Newspaper article St Louis Post-Dispatch (MO)

TRAIL MOTHER ; IN TEBBETTS, THE WORLD PEDALS A PATH TO MRS. TURNER'S DOOR Series: Tom & Wayne's Katy Adventure Boonville to McKittrick Third of a Five-Part Series. {TYPE} THE KATY TRAIL MRS. TURNER (LEONA TURNER)

Newspaper article St Louis Post-Dispatch (MO)

TRAIL MOTHER ; IN TEBBETTS, THE WORLD PEDALS A PATH TO MRS. TURNER'S DOOR Series: Tom & Wayne's Katy Adventure Boonville to McKittrick Third of a Five-Part Series. {TYPE} THE KATY TRAIL MRS. TURNER (LEONA TURNER)

Article excerpt

AN EARLY MORNING rain washed the sky, leaving it a brilliant Colorado blue. Or maybe it's always like that in the country.

With fluffy white clouds and a patchwork of green and gold fields in the foreground, it was a Kodak moment for my partner, Wayne.

Leaving Jefferson City on a 45-mile ride to McKittrick, our 188- mile adventure on the Katy Trail was well past the century mark. The trees along the trail had made a comeback from the slashing and herbicides used by the railroad and now had grown into a cooling canopy.

Even my buns felt better. Was it the scenery, or the ibuprofen?

Twelve miles down the trail, we pedaled into Tebbetts, Mo., met Mrs. Turner, as she is known by everyone on the traila, and fell in love.

Tebbetts, an old railroad town, is an enclave of white-framed buildings and grain bins. Leona Turner operates a general merchandise store out of the tiny bank building. She makes sandwiches behind the deli counter.

On Sept. 16, Mrs. Turner will be 94, three years older than the bank building. She's lost little over the years, maybe 3 inches in height.

"I do need new glasses," she said. "When you get up into your 90s, you do have problems. I can't hurry too much any more. I tell people they have to be patient when I make their sandwiches."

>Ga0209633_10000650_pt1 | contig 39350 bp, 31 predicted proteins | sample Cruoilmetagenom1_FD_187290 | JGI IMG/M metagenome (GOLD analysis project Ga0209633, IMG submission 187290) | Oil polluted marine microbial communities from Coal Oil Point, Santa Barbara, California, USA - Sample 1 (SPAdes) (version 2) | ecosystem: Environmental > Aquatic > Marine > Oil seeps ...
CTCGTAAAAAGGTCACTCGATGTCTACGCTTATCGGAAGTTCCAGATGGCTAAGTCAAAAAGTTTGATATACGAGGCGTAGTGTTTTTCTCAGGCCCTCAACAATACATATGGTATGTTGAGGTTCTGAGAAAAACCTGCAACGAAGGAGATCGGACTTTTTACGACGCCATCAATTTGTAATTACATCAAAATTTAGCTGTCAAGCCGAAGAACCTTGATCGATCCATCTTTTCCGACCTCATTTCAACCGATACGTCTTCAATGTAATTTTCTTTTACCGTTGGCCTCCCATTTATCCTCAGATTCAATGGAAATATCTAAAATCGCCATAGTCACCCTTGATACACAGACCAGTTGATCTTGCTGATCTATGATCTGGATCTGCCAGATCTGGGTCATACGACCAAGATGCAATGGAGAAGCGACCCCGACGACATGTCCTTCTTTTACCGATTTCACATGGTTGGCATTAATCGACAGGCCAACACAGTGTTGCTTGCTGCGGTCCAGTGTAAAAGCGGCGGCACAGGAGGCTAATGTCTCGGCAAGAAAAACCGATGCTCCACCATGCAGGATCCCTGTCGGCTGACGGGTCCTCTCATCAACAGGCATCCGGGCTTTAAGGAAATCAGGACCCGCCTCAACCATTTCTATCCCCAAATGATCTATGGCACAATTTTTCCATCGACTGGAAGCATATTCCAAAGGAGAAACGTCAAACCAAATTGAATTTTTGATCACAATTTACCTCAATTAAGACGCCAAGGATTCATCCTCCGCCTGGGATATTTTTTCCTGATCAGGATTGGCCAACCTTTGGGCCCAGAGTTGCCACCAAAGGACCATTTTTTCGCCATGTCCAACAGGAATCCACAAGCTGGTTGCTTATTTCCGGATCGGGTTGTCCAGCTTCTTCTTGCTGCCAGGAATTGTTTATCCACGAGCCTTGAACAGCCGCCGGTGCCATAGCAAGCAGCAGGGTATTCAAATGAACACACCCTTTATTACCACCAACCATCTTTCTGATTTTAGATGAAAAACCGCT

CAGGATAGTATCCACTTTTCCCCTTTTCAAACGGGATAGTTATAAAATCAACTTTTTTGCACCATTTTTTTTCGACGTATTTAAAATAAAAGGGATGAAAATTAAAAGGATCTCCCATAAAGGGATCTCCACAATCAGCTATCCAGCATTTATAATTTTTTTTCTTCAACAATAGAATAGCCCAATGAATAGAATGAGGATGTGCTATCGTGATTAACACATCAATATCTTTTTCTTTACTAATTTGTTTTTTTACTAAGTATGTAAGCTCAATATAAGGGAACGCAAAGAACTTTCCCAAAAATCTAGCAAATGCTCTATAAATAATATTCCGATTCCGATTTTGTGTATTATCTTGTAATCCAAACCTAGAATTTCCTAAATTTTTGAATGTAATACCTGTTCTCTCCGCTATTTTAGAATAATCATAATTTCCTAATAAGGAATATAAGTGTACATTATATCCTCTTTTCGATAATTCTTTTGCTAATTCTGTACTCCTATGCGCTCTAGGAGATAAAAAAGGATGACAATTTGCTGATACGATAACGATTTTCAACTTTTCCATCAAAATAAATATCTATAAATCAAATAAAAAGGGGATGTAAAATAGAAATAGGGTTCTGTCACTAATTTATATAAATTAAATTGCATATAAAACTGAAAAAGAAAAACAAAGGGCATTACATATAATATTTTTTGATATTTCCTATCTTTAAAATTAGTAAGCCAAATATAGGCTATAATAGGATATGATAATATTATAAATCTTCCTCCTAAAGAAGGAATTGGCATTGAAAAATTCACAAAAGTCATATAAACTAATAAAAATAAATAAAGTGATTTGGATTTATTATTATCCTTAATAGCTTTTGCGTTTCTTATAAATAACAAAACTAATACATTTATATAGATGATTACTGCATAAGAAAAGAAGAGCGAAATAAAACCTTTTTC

Before her husband, Elmer Turner, passed away in 1989, he insisted that his wife keep up the business. "He wanted me to come back and be with people, not be by myself all the time," Mrs. Turner said.

"I was quite a coward. I'm still scared to death of storms."

Canned goods and other items are stacked neatly on shelves. A large steel vault door is next to the deli counter with "Bank of Tebbetts" in gold letters.

"I keep my desk and my money in there," Mrs. Turner said with a wink.

Mrs. Turner greets everyone who walks in with a "Hi, there," and keeps a guest book for visitors to sign.

"My family, mostly me, were the only people who wanted that trail in Tebbetts," she said. "I think it'll help the state, and I enjoy the people I meet.

"I've had people from Norway, South America - I had somebody in here from England yesterday. I never liked traveling, and I quit driving when I was 85. People come here to see me, now."

Mrs. Turner owned the vacant building next door, and donated it to the YMCA recently for a bed-and-breakfast for Katy travelers.

"I don't care to see 100. But I would like to live to see that building finished," she said.

"Don't drink, don't smoke - never did, never did want to. My dad did make grape wine in the basement. Land sakes, if he'd give me a little taste, I'd take it."

Alma Hanks, who helps Mrs. Turner behind the counter on busy days, worries that her friend has slowed a step, especially since the younger of her two sons, Chester, died of cancer four months ago at the age of 68.

Mrs. Turner lives in several rooms at the rear of the bank building and offered a tour to see her collection of antique art- glass lamps and marble-topped walnut furniture. …

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